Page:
Go deeper by narrowing down

For those times when I want to bring out the finer detail of a deep-sky object, I attach narrowband filters: the light-pollution filter's green tint is easy to remove in photo-editing software during the image-processing stage. These filters enhance the contrast of emission objects by accepting only a narrow range of wavelengths around the emission lines of certain gasses within the objects, such as hydrogen-alpha (Ha), doubly ionised oxygen (OIII), ionised sulphur (SII) and others. During the image-processing stage, data from each emission line is assigned a certain color band ? red, green or blue ? and these are combined later in a graphics editor to create the most stunning images.

As narrowband filters only pick up a tiny portion of the available light, they can be used to take astrophotos even when the Moon is up as well or from locations that are usually plagued by light pollution. Narrowband filters commonly come with a bandwidth of 5nm or 3nm at the emission line they let through; you can expect to pay a higher price for the lower bandwidth filters.

Much time and effort will be required to capture data from all three filters. So little light gets past the filter that imaging requires very long exposure times. Typically I'll spend at least three to four hours' imaging time on each filter, with some single exposures of up to an hour. The most rewarding results come from the Ha filter. The image is readily visible and has much detail. The OIII and SII filters produce dim, noisy images that are frustrating to work with, but are needed for a complete image.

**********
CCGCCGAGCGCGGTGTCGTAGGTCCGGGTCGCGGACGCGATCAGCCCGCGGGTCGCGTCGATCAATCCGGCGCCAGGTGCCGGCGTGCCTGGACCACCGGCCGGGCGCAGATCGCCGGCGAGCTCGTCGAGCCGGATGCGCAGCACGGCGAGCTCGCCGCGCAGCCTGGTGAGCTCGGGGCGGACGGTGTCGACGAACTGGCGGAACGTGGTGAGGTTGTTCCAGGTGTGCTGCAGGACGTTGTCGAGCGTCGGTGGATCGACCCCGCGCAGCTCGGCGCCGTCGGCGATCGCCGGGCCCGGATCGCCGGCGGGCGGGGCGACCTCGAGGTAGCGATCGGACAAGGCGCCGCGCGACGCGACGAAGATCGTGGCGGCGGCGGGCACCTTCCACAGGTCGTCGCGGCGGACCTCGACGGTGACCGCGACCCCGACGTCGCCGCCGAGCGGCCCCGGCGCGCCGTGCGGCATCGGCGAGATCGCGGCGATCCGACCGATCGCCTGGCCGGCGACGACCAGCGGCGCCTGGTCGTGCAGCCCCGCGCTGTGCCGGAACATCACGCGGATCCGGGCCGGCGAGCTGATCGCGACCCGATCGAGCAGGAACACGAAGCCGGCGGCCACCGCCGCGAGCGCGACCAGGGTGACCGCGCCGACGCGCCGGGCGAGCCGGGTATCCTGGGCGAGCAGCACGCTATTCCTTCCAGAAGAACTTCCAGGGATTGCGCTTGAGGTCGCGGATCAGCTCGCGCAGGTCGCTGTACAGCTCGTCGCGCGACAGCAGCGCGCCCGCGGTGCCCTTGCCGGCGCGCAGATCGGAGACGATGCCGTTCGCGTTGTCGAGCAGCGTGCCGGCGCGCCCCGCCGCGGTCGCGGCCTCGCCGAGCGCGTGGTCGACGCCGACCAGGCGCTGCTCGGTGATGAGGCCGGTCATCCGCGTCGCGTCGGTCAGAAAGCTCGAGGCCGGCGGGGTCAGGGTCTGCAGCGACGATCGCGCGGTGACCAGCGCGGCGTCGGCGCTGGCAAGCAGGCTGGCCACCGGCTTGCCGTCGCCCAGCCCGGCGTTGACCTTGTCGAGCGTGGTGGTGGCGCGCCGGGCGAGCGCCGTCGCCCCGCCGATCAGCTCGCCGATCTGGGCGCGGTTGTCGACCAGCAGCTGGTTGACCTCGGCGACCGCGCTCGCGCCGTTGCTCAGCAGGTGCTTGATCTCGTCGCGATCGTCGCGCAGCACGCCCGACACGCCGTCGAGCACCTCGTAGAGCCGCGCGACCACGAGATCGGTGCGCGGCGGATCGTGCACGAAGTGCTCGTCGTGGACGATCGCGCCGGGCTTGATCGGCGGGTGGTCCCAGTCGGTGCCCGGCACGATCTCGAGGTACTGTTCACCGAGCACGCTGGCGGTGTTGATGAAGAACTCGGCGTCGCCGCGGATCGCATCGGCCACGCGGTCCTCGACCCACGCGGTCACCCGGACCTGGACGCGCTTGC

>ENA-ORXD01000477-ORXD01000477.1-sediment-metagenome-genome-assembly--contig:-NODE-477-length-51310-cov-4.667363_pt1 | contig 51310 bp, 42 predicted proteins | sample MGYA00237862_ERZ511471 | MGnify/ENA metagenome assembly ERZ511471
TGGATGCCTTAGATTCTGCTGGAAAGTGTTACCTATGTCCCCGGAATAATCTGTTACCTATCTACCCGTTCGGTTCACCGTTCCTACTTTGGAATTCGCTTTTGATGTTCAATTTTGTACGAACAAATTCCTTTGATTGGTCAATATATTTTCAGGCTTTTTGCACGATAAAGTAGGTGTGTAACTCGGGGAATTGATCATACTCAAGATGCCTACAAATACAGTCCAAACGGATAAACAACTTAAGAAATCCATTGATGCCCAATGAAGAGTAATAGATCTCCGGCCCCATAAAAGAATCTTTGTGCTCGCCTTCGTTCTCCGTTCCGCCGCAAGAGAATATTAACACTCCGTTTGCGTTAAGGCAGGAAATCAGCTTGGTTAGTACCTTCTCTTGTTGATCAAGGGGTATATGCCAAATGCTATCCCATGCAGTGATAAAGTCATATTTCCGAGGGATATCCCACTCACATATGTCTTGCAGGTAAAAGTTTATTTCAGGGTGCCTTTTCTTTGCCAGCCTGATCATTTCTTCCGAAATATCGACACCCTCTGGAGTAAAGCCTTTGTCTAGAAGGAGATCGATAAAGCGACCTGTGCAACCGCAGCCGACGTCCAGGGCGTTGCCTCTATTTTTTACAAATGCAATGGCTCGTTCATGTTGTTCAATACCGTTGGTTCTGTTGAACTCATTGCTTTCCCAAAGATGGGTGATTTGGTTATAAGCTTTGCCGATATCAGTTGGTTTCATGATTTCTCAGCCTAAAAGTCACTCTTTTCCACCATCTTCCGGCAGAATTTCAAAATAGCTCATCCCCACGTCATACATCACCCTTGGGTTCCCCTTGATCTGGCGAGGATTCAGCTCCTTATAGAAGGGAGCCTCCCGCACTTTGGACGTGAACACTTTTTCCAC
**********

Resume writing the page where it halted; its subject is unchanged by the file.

Staying on target

Keeping the telescope on track when narrowband imaging takes some practice too. I use an autoguider, and finding a stable guide star can be a challenge thanks to the fact that so little light reaches the guide camera's sensor. Some narrowband imagers choose to use a separate camera on a guide scope. This has several advantages, the biggest being that since the guide CCD is not looking through the narrowband filter, the stars appear considerably brighter and finding a suitable guide star is easy.

The drawback to a guide scope though is flexure, where different parts of the telescope setup move by different amounts over the course of the night. This means that the main telescope may not be perfectly aligned with the guide scope during the course of the exposure. I use an off-axis guider that allows you to guide your telescope through the same optics that are taking the picture. This eliminates any possibility of guiding error.

However, the main difference between narrowband and broadband images comes when you combine the colors for the first time using image-editing software. Generally I use the standard Hubble palette combination where SII is red, Ha is green and OIII is blue. Since the Ha is usually a much stronger emission line, the result comes out very green. So it's a good idea to assign the SII and OIII a stronger combine factor, or do an equivalent in Photoshop to 'push' the SII and OIII data before combining them. Even when that is done, it's likely you'll want to do more color adjustments, such as adding a Selective Color adjustment layer, before the results become pleasing.